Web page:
Sunday, April 12, 2009

Living with a Disability in India

This past December 2008, my family took a trip of a lifetime to India to attend the wedding of my daughter Kelly to my new son-in-law Sahil Merchant. It was a special and memorable family vacation for obvious reasons. Also, it was a memorable trip because of our exposure to many learning experiences with respect to Indian culture. I’ve always been fascinated by the study of other cultures and this trip offered our family a glimpse of its rich values, traditions, and mores.

I share a common career interest with Kelly about the role competitive employment plays in the lives of people with disabilities from other cultures. My daughter works as an employment consultant for Kaposia, Inc., a progressive employment provider serving businesses in the Twin Cities metropolitan area. In addition to Kelly’s role as an employment consultant, she is also Editor for One Step Ahead, Kaposia’s corporate newspaper. Kelly wrote the article below for the newspaper about an Indian woman with a disability who had attended her wedding. Shanoor Forbes is a close friend of the Merchant family and this article details her personal journey in managing a significant disability and regaining her independence after an injury by contributing her talents to India’s workforce.

Living in India with a Disability
By Kelly Merchant
Editor’s note: Last December, I met a very inspiring woman while visiting my in-laws in Mumbai, India. This woman uses a wheelchair and I immediately wondered how she got around the chaotic city of Mumbai. Seeing as how I work with people with disabilities, I had noticed the uneven terrain and total lack of wheelchair-accessibility in public and private buildings. As she shared with me the details of living with a disability in her society, I came to realize that disability is a challenge no matter where you are in the world. Her story reminds us that a successful social and working life can be achieved no matter where you live, if you have confidence, motivation and a positive attitude.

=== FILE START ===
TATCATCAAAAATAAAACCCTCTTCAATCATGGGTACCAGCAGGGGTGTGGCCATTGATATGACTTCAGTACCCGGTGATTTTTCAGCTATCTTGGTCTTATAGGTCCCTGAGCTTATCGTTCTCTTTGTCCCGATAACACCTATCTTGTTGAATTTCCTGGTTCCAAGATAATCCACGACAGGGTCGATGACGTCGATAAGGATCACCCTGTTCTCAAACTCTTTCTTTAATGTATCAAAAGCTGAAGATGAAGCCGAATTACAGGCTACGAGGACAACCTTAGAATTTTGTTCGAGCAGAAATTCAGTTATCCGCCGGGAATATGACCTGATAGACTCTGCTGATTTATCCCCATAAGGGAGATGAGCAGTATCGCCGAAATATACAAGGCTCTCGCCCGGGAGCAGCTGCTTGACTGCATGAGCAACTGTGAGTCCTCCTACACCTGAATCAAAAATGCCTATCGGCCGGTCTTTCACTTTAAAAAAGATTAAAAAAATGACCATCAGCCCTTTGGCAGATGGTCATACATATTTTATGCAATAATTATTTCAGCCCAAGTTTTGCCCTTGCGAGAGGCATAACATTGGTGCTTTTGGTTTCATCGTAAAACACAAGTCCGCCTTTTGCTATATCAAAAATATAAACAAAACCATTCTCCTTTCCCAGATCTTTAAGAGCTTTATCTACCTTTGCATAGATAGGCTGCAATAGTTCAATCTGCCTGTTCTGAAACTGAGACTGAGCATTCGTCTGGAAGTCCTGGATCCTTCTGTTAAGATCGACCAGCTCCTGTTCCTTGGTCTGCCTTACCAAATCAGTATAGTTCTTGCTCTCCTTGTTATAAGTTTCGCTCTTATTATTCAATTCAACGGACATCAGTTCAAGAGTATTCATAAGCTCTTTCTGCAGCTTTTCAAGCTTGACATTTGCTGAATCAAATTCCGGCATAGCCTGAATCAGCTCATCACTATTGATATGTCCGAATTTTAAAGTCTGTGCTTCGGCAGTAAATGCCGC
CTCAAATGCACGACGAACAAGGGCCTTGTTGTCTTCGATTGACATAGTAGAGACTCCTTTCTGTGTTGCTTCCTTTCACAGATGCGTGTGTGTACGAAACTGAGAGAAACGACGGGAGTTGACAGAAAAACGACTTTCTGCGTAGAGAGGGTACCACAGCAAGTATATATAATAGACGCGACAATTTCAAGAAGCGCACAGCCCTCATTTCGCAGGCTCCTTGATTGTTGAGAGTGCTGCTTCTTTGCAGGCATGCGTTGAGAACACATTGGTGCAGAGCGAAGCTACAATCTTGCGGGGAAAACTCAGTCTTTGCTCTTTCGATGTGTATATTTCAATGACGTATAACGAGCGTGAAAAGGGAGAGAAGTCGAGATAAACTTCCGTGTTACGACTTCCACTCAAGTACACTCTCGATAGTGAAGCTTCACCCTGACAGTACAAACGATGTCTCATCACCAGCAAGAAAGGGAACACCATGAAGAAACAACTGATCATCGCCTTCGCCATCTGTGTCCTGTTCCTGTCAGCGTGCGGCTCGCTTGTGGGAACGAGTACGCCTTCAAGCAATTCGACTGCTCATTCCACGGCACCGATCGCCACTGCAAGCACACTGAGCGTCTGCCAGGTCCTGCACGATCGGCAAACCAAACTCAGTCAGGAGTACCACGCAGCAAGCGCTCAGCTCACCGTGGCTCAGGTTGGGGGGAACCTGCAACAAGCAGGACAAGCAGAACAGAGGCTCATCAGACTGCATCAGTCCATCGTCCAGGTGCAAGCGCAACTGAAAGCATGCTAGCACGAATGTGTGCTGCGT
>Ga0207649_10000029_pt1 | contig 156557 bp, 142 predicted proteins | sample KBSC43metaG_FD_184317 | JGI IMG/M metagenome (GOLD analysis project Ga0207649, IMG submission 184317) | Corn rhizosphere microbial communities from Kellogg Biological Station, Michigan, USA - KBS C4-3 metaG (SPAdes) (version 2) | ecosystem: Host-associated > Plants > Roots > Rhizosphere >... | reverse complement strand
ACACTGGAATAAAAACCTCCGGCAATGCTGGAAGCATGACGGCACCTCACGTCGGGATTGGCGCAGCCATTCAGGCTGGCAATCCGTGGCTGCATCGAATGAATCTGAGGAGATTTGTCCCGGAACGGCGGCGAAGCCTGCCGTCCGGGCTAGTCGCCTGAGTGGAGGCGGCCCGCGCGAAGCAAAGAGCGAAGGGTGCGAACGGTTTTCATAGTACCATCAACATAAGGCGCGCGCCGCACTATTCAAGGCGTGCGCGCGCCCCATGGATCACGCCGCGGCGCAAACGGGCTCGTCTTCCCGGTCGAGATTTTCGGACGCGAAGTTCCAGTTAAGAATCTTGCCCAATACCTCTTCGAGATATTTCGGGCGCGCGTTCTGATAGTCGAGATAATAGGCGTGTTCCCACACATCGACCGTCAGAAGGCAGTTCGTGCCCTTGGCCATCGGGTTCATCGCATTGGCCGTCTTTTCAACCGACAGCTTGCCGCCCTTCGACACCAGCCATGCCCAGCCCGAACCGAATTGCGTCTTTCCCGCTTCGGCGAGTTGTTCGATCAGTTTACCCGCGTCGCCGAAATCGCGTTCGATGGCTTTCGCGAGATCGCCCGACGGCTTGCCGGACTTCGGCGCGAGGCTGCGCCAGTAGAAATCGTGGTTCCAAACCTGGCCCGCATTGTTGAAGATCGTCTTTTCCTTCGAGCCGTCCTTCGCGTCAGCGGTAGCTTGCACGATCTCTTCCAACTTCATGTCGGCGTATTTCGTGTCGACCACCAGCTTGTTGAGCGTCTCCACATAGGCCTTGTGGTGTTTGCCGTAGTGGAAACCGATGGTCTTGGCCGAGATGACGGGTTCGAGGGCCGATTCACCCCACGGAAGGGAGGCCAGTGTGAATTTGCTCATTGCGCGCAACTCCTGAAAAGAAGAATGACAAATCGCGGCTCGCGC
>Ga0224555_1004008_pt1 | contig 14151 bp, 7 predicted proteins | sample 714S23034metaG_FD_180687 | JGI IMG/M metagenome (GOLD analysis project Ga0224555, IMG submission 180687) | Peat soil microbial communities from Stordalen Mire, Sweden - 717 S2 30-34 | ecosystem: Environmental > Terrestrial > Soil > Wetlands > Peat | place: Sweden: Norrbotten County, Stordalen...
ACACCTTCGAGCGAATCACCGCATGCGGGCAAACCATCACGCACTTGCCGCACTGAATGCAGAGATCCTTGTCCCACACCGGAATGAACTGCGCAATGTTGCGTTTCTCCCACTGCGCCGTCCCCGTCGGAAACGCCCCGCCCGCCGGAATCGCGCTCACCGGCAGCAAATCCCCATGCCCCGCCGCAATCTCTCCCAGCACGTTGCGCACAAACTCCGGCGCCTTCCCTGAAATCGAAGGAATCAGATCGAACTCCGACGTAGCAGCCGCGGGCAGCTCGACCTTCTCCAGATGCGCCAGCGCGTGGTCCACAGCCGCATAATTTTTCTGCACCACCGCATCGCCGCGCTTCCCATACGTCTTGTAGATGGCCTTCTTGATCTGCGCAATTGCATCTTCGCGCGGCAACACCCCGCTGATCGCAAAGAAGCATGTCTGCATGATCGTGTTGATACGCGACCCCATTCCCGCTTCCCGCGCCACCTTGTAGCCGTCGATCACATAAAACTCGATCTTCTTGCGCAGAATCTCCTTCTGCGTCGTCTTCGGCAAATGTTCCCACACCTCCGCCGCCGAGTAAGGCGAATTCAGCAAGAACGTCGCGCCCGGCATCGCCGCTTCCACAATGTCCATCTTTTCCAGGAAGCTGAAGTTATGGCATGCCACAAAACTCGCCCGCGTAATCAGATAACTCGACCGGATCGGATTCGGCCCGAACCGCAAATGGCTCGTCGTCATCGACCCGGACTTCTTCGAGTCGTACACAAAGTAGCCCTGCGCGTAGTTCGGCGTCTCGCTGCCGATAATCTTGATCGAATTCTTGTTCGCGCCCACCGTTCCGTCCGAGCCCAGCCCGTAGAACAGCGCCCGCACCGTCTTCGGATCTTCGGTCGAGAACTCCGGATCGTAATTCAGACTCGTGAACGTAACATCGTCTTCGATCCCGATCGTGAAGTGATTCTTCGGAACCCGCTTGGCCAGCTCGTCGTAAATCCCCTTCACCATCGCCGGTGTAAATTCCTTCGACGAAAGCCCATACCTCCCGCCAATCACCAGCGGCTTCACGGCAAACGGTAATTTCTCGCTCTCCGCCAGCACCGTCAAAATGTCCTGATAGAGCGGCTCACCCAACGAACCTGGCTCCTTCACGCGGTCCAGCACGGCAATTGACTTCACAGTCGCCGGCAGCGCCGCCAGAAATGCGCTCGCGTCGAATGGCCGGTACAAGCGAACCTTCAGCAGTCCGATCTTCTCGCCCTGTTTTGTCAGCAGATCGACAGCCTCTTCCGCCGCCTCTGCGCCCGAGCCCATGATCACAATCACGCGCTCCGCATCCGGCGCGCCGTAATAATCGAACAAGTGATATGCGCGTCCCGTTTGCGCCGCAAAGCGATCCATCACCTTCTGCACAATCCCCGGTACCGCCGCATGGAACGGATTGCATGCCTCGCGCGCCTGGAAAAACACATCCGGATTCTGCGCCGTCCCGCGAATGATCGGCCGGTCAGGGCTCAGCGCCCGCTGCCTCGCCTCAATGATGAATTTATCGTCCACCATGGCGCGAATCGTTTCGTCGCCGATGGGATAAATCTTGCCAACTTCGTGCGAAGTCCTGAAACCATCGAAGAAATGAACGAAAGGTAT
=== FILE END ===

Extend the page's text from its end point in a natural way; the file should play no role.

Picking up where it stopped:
Shanoor Forbes lived a life much like many others in Mumbai, India, until one morning in the winter of 1988. Like many other days, she was riding her horse, Romanique, at the Mahalaxmi Race Course in Mumbai. That morning, however, Romanique took an unexpected fall and Forbes was thrown to the ground, leaving her paralyzed in all four limbs. At that time, there were no properly trained ambulance personnel in India, and the driver of the ambulance pulled her onto a stretcher without protecting her neck or head. The ride in the ambulance was very rough, as the roads in Mumbai are full of pot holes and the traffic moves at a snail’s pace.

Hospitals in Mumbai were not equipped, at that time, to treat someone in her condition and without a specialized unit for spinal injuries, Forbes underwent improperly performed operations. She suffered horrific nightmares where she heard the noises and felt the sensations of her body being ripped into two. She had many moments of despair where she questioned whether this new life of dependence and lack of movement was worth living. “It was like being a new-born infant – utterly helpless and at the mercy of others,” Forbes explained. The only thing that kept her going through these dark hours of shock, fear and horror was the tremendous amount of love and support she received from friends and family.